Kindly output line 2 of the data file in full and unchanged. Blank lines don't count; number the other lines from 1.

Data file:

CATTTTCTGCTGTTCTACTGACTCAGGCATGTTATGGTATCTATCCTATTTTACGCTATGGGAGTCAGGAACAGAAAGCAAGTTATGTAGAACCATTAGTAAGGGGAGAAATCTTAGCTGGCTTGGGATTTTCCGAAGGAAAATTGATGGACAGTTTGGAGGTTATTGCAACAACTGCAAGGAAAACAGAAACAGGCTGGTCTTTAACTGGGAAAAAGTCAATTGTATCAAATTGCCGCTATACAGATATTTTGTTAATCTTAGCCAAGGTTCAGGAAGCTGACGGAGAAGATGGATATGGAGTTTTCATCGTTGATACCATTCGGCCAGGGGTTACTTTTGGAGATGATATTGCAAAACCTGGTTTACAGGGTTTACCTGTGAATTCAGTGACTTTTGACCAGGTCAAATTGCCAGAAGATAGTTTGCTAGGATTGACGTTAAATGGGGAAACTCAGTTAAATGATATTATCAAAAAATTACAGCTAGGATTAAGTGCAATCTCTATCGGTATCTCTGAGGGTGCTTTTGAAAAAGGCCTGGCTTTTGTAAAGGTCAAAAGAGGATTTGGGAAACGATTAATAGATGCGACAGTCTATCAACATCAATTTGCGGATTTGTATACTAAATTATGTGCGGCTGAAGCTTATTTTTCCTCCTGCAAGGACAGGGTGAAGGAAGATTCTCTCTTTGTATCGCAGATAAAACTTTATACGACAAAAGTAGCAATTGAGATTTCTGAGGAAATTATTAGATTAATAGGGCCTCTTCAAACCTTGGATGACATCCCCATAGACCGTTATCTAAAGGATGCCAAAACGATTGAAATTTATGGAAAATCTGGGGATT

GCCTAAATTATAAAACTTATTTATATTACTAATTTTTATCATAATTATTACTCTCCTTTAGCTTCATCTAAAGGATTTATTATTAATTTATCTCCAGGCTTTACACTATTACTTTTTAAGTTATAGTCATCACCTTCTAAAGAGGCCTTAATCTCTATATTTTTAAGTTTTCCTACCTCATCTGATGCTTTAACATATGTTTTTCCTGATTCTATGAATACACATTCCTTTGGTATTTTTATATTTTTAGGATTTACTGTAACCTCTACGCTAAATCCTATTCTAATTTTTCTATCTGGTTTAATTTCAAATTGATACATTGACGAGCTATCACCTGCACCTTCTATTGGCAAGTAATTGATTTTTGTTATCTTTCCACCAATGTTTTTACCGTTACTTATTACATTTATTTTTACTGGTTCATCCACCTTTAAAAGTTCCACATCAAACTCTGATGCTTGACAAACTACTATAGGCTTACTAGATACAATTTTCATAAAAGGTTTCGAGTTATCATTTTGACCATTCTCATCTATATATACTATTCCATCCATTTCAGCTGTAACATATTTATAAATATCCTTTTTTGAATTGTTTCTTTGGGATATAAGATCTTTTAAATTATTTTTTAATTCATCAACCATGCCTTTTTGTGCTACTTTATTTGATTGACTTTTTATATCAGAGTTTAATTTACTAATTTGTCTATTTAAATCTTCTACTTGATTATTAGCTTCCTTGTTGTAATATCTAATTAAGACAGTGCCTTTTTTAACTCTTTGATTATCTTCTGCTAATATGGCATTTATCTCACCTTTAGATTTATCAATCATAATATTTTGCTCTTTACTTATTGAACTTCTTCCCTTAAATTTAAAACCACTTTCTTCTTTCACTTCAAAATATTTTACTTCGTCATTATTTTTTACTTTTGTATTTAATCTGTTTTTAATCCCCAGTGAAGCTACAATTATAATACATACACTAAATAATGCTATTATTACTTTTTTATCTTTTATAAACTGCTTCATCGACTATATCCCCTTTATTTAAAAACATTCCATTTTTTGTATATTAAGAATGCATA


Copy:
GCCTAAATTATAAAACTTATTTATATTACTAATTTTTATCATAATTATTACTCTCCTTTAGCTTCATCTAAAGGATTTATTATTAATTTATCTCCAGGCTTTACACTATTACTTTTTAAGTTATAGTCATCACCTTCTAAAGAGGCCTTAATCTCTATATTTTTAAGTTTTCCTACCTCATCTGATGCTTTAACATATGTTTTTCCTGATTCTATGAATACACATTCCTTTGGTATTTTTATATTTTTAGGATTTACTGTAACCTCTACGCTAAATCCTATTCTAATTTTTCTATCTGGTTTAATTTCAAATTGATACATTGACGAGCTATCACCTGCACCTTCTATTGGCAAGTAATTGATTTTTGTTATCTTTCCACCAATGTTTTTACCGTTACTTATTACATTTATTTTTACTGGTTCATCCACCTTTAAAAGTTCCACATCAAACTCTGATGCTTGACAAACTACTATAGGCTTACTAGATACAATTTTCATAAAAGGTTTCGAGTTATCATTTTGACCATTCTCATCTATATATACTATTCCATCCATTTCAGCTGTAACATATTTATAAATATCCTTTTTTGAATTGTTTCTTTGGGATATAAGATCTTTTAAATTATTTTTTAATTCATCAACCATGCCTTTTTGTGCTACTTTATTTGATTGACTTTTTATATCAGAGTTTAATTTACTAATTTGTCTATTTAAATCTTCTACTTGATTATTAGCTTCCTTGTTGTAATATCTAATTAAGACAGTGCCTTTTTTAACTCTTTGATTATCTTCTGCTAATATGGCATTTATCTCACCTTTAGATTTATCAATCATAATATTTTGCTCTTTACTTATTGAACTTCTTCCCTTAAATTTAAAACCACTTTCTTCTTTCACTTCAAAATATTTTACTTCGTCATTATTTTTTACTTTTGTATTTAATCTGTTTTTAATCCCCAGTGAAGCTACAATTATAATACATACACTAAATAATGCTATTATTACTTTTTTATCTTTTATAAACTGCTTCATCGACTATATCCCCTTTATTTAAAAACATTCCATTTTTTGTATATTAAGAATGCATA